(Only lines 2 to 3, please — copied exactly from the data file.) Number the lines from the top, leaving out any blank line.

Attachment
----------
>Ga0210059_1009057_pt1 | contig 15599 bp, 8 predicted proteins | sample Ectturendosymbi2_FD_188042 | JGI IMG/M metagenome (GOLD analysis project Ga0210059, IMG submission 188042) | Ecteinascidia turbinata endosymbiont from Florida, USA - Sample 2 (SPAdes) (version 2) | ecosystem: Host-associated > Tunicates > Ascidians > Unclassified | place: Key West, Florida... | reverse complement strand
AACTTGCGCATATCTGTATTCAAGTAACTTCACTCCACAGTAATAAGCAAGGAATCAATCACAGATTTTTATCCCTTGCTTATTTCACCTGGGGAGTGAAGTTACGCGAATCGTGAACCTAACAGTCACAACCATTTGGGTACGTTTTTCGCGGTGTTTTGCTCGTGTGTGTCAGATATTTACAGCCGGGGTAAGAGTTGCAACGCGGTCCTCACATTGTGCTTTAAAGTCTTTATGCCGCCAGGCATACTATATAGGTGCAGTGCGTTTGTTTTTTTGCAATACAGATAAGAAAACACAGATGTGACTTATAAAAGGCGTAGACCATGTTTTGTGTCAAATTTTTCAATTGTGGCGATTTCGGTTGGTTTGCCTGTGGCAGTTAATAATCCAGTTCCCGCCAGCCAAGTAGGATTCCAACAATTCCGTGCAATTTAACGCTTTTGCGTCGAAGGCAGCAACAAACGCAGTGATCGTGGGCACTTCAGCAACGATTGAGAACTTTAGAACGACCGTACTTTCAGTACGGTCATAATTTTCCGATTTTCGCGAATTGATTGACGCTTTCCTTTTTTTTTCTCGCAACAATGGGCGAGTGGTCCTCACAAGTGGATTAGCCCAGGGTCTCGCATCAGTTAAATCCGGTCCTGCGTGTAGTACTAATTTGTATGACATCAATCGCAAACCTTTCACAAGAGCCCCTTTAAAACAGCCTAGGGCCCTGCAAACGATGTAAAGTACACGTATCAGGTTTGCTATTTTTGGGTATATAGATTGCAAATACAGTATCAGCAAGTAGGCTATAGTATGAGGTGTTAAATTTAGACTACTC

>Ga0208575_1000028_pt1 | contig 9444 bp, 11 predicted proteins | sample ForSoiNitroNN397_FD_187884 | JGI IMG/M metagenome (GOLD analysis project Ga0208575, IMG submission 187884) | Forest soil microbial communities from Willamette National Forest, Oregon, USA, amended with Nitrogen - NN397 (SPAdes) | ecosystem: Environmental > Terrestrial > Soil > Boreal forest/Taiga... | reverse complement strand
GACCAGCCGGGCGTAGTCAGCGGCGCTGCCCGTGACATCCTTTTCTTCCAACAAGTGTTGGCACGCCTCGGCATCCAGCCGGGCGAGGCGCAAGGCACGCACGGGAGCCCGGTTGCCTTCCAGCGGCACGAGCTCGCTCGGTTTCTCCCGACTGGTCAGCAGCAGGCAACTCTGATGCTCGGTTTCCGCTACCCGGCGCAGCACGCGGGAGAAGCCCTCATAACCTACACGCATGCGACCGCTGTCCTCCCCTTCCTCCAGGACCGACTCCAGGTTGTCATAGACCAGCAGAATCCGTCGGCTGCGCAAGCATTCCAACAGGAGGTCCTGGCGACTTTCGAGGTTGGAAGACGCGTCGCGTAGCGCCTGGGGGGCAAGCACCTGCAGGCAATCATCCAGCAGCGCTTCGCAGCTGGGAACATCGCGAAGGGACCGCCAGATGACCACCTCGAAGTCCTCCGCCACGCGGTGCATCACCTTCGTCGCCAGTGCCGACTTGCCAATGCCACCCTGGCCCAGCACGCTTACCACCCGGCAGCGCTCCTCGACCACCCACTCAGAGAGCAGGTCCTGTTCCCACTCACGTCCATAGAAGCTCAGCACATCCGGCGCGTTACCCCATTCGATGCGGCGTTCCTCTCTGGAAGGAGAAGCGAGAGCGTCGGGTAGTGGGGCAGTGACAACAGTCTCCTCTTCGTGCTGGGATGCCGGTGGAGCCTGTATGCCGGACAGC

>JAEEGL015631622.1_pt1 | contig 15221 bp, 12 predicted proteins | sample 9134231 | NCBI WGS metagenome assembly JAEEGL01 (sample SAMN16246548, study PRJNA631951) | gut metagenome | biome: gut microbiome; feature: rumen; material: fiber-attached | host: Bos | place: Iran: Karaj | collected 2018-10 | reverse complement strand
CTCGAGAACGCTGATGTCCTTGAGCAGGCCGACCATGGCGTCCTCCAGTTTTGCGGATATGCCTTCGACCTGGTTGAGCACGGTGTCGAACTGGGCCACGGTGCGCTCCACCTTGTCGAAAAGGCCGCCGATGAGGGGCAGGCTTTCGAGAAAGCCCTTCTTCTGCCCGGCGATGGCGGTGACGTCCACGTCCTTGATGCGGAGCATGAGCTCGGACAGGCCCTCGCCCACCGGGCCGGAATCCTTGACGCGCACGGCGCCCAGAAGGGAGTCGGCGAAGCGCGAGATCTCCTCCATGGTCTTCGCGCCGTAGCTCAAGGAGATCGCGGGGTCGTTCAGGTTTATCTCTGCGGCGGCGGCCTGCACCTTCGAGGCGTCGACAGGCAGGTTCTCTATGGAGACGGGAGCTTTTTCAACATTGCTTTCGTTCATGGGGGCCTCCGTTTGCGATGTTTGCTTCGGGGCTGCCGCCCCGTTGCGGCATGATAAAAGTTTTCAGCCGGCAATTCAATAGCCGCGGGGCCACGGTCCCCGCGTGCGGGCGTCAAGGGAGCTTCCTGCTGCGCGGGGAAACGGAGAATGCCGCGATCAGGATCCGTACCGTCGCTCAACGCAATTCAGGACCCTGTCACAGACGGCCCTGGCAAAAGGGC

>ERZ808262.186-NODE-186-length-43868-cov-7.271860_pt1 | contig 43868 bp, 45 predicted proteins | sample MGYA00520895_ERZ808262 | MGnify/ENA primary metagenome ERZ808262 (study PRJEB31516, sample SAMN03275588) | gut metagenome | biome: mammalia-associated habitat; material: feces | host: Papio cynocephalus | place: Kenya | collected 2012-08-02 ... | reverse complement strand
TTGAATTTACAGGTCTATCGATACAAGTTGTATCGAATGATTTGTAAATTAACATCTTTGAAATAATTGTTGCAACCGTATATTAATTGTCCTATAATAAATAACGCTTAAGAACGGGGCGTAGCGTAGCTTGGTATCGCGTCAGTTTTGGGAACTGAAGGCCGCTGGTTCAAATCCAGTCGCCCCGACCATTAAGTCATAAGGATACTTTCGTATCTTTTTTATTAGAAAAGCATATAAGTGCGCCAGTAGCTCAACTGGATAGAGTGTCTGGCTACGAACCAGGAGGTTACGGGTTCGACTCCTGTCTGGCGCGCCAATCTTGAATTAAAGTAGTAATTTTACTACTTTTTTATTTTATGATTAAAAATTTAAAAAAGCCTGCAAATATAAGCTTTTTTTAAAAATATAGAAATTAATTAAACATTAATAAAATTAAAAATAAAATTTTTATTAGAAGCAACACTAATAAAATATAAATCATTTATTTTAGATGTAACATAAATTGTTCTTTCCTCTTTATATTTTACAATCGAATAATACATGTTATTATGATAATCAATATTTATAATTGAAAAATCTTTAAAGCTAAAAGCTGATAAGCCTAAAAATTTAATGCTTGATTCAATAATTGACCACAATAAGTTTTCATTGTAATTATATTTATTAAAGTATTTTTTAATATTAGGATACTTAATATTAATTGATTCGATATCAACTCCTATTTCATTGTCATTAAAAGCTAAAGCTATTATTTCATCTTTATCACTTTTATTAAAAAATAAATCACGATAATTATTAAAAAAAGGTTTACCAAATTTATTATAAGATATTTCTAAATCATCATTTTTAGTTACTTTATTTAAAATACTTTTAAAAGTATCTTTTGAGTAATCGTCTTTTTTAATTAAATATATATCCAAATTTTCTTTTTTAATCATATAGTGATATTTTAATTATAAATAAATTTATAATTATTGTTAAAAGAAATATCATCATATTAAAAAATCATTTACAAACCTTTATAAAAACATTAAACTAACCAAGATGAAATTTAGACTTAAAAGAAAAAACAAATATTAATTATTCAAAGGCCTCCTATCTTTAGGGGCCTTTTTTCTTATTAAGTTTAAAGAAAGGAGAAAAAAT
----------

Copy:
AACTTGCGCATATCTGTATTCAAGTAACTTCACTCCACAGTAATAAGCAAGGAATCAATCACAGATTTTTATCCCTTGCTTATTTCACCTGGGGAGTGAAGTTACGCGAATCGTGAACCTAACAGTCACAACCATTTGGGTACGTTTTTCGCGGTGTTTTGCTCGTGTGTGTCAGATATTTACAGCCGGGGTAAGAGTTGCAACGCGGTCCTCACATTGTGCTTTAAAGTCTTTATGCCGCCAGGCATACTATATAGGTGCAGTGCGTTTGTTTTTTTGCAATACAGATAAGAAAACACAGATGTGACTTATAAAAGGCGTAGACCATGTTTTGTGTCAAATTTTTCAATTGTGGCGATTTCGGTTGGTTTGCCTGTGGCAGTTAATAATCCAGTTCCCGCCAGCCAAGTAGGATTCCAACAATTCCGTGCAATTTAACGCTTTTGCGTCGAAGGCAGCAACAAACGCAGTGATCGTGGGCACTTCAGCAACGATTGAGAACTTTAGAACGACCGTACTTTCAGTACGGTCATAATTTTCCGATTTTCGCGAATTGATTGACGCTTTCCTTTTTTTTTCTCGCAACAATGGGCGAGTGGTCCTCACAAGTGGATTAGCCCAGGGTCTCGCATCAGTTAAATCCGGTCCTGCGTGTAGTACTAATTTGTATGACATCAATCGCAAACCTTTCACAAGAGCCCCTTTAAAACAGCCTAGGGCCCTGCAAACGATGTAAAGTACACGTATCAGGTTTGCTATTTTTGGGTATATAGATTGCAAATACAGTATCAGCAAGTAGGCTATAGTATGAGGTGTTAAATTTAGACTACTC

>Ga0208575_1000028_pt1 | contig 9444 bp, 11 predicted proteins | sample ForSoiNitroNN397_FD_187884 | JGI IMG/M metagenome (GOLD analysis project Ga0208575, IMG submission 187884) | Forest soil microbial communities from Willamette National Forest, Oregon, USA, amended with Nitrogen - NN397 (SPAdes) | ecosystem: Environmental > Terrestrial > Soil > Boreal forest/Taiga... | reverse complement strand